Here are some views of the upper west side’s hotels of the past.

Hotel Emerson 75th Street off BroadwayThe Hotel Emerson at 166 West 75th Street off Broadway was a 300 room 16 story hotel opened in 1922, designed by Robert Lyons. In 1959 it became the Hotel Lincoln Square. The building has been remodeled and turned into rental apartments and is now named the Amstrdm. (That’s right, they cut out some vowels.) Continue reading

The General Slocum Disaster – 115 Years Ago Today

The General Slocum Steamship Disaster Wiped Out Entire Families – June 15, 1904

The New York Evening World General Slocum Cover June 15 1904 headline Over 1.000 Dead115 years ago today, a penny brought you news of a  massive calamity. It was a disaster unlike any other that had ever occurred in New York City.

Earlier that day, June 15, 1904, the General Slocum excursion boat caught fire. Women and children who comprised the majority of the passengers, were burned alive or drowned.

As news filtered in to the newspapers, the death toll continued to mount. The number of victims would rise from hundreds to over 1,000. Continue reading

Old New York In Photos #102 – Mott Street

A Scene On Mott Street c. 1905

The Detroit Publishing Co. photographer was probably intrigued by the spectators lining the sidewalk. This undated scene is from around 1905 based on the clothing and vehicles seen. We are looking north on Mott Street from Worth Street and something worth watching is going on.

A horse drawn coach is carrying a large model of a building upon it. It may have something to do with the building with the steeple in the background, which is the Church of the Transfiguration.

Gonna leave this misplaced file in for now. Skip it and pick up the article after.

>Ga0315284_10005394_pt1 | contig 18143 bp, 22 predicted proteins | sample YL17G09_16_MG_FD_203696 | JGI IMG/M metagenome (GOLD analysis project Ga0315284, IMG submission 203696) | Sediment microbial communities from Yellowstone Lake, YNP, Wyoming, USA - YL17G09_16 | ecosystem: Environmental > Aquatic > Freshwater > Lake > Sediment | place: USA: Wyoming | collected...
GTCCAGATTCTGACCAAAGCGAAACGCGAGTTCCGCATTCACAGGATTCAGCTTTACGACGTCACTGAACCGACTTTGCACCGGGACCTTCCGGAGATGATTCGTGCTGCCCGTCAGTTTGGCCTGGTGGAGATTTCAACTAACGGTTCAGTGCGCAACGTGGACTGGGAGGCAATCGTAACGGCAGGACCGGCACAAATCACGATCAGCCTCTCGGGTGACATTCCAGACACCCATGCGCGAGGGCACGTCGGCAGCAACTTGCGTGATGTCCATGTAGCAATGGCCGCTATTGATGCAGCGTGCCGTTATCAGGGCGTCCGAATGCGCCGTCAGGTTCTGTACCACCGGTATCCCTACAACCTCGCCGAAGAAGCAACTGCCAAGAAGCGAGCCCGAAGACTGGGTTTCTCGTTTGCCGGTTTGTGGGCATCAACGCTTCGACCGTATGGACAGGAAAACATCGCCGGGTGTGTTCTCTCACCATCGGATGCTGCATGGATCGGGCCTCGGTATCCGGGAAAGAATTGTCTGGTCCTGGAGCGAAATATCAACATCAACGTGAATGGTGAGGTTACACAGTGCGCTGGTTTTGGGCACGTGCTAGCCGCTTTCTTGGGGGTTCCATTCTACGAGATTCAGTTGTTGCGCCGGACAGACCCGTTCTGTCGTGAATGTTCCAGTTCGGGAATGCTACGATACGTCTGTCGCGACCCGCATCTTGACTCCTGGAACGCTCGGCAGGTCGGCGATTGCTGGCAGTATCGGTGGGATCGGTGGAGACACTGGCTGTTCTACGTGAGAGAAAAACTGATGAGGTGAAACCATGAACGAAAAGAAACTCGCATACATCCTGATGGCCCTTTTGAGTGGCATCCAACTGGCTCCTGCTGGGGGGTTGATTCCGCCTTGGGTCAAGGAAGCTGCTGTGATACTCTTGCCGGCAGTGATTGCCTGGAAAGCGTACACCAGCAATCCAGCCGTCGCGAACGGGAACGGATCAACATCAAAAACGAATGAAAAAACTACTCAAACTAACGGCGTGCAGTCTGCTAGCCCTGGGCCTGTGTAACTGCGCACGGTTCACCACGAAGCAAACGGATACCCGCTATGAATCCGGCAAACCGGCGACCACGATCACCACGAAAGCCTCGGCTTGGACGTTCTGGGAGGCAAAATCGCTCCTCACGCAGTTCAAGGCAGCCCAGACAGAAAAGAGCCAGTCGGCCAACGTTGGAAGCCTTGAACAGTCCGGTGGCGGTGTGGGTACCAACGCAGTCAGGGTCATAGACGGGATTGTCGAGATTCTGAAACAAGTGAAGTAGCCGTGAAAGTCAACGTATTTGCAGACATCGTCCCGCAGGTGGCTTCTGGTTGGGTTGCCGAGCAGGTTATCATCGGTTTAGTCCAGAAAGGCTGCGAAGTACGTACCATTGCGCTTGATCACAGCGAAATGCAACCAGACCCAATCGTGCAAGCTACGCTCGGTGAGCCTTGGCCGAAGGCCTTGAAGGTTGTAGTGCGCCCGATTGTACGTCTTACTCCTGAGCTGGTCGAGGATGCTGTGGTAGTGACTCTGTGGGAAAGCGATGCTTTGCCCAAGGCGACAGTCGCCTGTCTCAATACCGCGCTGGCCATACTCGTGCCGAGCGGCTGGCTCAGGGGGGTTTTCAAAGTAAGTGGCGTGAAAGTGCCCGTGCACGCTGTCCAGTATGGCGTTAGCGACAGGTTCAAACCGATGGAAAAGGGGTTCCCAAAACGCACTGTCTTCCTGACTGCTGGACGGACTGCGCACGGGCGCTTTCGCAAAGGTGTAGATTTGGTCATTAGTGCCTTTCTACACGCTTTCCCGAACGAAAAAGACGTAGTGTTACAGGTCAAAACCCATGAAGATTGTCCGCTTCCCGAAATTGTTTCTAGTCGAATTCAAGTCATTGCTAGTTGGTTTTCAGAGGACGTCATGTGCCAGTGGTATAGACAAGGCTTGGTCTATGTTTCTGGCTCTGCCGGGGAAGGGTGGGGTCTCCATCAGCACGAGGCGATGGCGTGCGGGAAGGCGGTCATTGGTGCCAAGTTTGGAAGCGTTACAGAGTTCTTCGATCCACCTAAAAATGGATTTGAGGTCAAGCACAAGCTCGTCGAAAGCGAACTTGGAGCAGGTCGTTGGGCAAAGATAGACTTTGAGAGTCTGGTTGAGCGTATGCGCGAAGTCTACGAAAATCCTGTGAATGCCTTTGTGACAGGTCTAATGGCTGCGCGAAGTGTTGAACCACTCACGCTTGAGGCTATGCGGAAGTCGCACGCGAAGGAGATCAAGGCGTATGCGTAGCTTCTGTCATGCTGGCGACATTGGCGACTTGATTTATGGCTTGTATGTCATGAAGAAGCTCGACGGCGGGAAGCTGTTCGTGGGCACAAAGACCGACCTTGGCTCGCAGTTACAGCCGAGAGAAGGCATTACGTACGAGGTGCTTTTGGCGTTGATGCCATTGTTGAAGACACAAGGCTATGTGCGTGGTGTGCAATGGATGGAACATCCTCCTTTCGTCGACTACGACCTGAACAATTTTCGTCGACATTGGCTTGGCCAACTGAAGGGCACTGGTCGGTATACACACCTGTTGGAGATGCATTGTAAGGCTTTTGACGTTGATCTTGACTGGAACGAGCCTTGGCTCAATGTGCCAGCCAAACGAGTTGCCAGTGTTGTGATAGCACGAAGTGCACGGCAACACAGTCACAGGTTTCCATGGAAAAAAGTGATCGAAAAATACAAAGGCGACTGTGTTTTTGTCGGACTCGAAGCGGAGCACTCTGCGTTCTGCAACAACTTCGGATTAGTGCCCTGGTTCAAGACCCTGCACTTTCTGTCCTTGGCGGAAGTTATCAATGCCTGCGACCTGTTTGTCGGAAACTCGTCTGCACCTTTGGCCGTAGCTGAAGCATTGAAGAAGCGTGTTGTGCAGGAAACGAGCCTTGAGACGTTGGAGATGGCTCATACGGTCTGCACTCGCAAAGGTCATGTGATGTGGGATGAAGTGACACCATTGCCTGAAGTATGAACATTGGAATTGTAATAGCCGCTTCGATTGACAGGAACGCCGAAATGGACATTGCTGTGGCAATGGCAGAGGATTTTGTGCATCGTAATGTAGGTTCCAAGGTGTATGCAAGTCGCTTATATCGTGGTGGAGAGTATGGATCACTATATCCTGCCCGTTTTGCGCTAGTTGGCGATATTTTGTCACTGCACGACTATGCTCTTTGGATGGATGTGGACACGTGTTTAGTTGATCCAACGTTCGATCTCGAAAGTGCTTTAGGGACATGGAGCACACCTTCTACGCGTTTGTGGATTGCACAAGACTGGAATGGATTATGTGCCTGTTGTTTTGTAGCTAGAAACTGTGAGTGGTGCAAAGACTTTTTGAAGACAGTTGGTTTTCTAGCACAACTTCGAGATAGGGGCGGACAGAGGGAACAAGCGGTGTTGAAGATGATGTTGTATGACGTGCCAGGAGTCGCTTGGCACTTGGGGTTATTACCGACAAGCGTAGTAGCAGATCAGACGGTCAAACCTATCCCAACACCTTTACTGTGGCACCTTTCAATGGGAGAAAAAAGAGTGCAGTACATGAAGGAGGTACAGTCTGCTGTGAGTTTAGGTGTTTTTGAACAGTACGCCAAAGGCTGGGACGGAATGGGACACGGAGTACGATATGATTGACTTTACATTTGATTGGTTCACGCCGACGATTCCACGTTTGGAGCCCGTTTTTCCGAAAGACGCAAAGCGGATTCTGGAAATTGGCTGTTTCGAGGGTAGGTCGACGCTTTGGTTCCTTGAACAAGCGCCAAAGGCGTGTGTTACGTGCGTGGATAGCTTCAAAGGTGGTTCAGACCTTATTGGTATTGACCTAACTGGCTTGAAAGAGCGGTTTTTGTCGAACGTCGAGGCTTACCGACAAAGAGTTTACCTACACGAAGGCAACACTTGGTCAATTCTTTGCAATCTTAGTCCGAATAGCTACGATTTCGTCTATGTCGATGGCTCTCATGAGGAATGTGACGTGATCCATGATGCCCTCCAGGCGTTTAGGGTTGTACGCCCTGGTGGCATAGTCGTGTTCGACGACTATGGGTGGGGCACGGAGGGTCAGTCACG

The model building has crosses on it and appears to be ecclesial. The fact that the horses are draped in white fabric signals this is a religious ceremony, rather than a funeral. The other horse drawn vehicles following the procession which are dark, does make the scene look funereal however.

In the foreground, a peanut cart is selling three measures of fresh roasted nuts for a dime. Continue reading

What Was It Used For? 5 Strange Inventions From The Turn-of-the-Century

Can You Guess What These Turn-Of-The-Century Inventions Are For?

Below are five inventions that were filed with the U.S. Patent Office between 1899 – 1904.

As we noted in our other story regarding bra patents, Americans are innovative and resourceful. When opportunity knocks they will be there to answer. All of these people thought their inventions would take off. None of them did.

Originally the patent office required you to build a model of your invention. Eventually they dropped that requirement. When you see the words no model, it means a prototype was not presented. After you discover what the invention is you will understand why some of these never had a model built.

So what are they?

Invention #1 Patented by Frank May 1904

patent by Frank May

#1 patented by Frank May 1904 US793004

Invention #2 patented by Monroe Griffith 1900

patent Monroe Griffith 1900 US666605

#2 patented by Monroe Griffith 1900

Invention #3 patented by Samuel McHatton 1899

patent Samuel McHatton 1899 US628111

#3 patented by Samuel McHatton 1899

Invention #4 patented by Henry Ullrich 1900

Patent Henry Ullrich 1900 US640837

#4 patented by Henry Ullrich 1900

Invention #5 patented by Joseph Karwowski 1903

patent Joseph Karwowski 1903 US748284

#5 patented by Joseph Karwowski 1903

Here are the answers with the patent inventor’s edited description:

This innocuous looking machine was electrified and quite honestly sounds extremely dangerous if used as intended.

patent by Frank May

#1 patent Frank May 1904 US793004

#1 EYE-MASSAGE MACHINE